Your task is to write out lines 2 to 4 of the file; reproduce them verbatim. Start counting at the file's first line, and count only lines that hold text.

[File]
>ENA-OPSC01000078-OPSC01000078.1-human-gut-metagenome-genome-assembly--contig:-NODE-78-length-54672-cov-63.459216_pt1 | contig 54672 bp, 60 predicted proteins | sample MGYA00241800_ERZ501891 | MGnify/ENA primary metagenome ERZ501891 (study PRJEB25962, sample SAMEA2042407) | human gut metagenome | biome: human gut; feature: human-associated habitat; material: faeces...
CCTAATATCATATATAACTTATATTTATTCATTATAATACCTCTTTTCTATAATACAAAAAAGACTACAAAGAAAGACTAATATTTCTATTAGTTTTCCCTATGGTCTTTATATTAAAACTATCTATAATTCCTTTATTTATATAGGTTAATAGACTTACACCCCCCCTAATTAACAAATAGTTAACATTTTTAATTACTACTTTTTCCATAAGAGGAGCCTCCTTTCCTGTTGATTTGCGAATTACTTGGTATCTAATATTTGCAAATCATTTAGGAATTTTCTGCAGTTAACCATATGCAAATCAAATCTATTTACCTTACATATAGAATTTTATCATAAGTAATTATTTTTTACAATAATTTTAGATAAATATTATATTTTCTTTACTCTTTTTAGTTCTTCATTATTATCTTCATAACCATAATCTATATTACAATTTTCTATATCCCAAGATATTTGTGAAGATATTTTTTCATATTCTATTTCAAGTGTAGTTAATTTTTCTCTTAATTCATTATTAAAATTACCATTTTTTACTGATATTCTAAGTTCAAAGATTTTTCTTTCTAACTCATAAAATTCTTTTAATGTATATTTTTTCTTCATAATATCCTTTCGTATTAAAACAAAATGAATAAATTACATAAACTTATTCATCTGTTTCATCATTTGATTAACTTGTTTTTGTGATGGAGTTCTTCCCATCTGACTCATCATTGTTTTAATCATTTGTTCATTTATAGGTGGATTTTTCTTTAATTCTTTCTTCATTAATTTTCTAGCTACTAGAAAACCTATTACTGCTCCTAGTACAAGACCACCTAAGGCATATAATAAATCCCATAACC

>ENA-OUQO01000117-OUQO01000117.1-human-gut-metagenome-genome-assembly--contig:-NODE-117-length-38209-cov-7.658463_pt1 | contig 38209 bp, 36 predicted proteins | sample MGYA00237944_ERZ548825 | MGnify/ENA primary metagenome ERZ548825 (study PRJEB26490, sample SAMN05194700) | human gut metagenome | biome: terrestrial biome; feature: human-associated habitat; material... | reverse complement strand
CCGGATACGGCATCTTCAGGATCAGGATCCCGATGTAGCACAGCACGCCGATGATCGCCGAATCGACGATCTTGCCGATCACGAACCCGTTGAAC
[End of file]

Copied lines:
CCTAATATCATATATAACTTATATTTATTCATTATAATACCTCTTTTCTATAATACAAAAAAGACTACAAAGAAAGACTAATATTTCTATTAGTTTTCCCTATGGTCTTTATATTAAAACTATCTATAATTCCTTTATTTATATAGGTTAATAGACTTACACCCCCCCTAATTAACAAATAGTTAACATTTTTAATTACTACTTTTTCCATAAGAGGAGCCTCCTTTCCTGTTGATTTGCGAATTACTTGGTATCTAATATTTGCAAATCATTTAGGAATTTTCTGCAGTTAACCATATGCAAATCAAATCTATTTACCTTACATATAGAATTTTATCATAAGTAATTATTTTTTACAATAATTTTAGATAAATATTATATTTTCTTTACTCTTTTTAGTTCTTCATTATTATCTTCATAACCATAATCTATATTACAATTTTCTATATCCCAAGATATTTGTGAAGATATTTTTTCATATTCTATTTCAAGTGTAGTTAATTTTTCTCTTAATTCATTATTAAAATTACCATTTTTTACTGATATTCTAAGTTCAAAGATTTTTCTTTCTAACTCATAAAATTCTTTTAATGTATATTTTTTCTTCATAATATCCTTTCGTATTAAAACAAAATGAATAAATTACATAAACTTATTCATCTGTTTCATCATTTGATTAACTTGTTTTTGTGATGGAGTTCTTCCCATCTGACTCATCATTGTTTTAATCATTTGTTCATTTATAGGTGGATTTTTCTTTAATTCTTTCTTCATTAATTTTCTAGCTACTAGAAAACCTATTACTGCTCCTAGTACAAGACCACCTAAGGCATATAATAAATCCCATAACC

>ENA-OUQO01000117-OUQO01000117.1-human-gut-metagenome-genome-assembly--contig:-NODE-117-length-38209-cov-7.658463_pt1 | contig 38209 bp, 36 predicted proteins | sample MGYA00237944_ERZ548825 | MGnify/ENA primary metagenome ERZ548825 (study PRJEB26490, sample SAMN05194700) | human gut metagenome | biome: terrestrial biome; feature: human-associated habitat; material... | reverse complement strand
CCGGATACGGCATCTTCAGGATCAGGATCCCGATGTAGCACAGCACGCCGATGATCGCCGAATCGACGATCTTGCCGATCACGAACCCGTTGAAC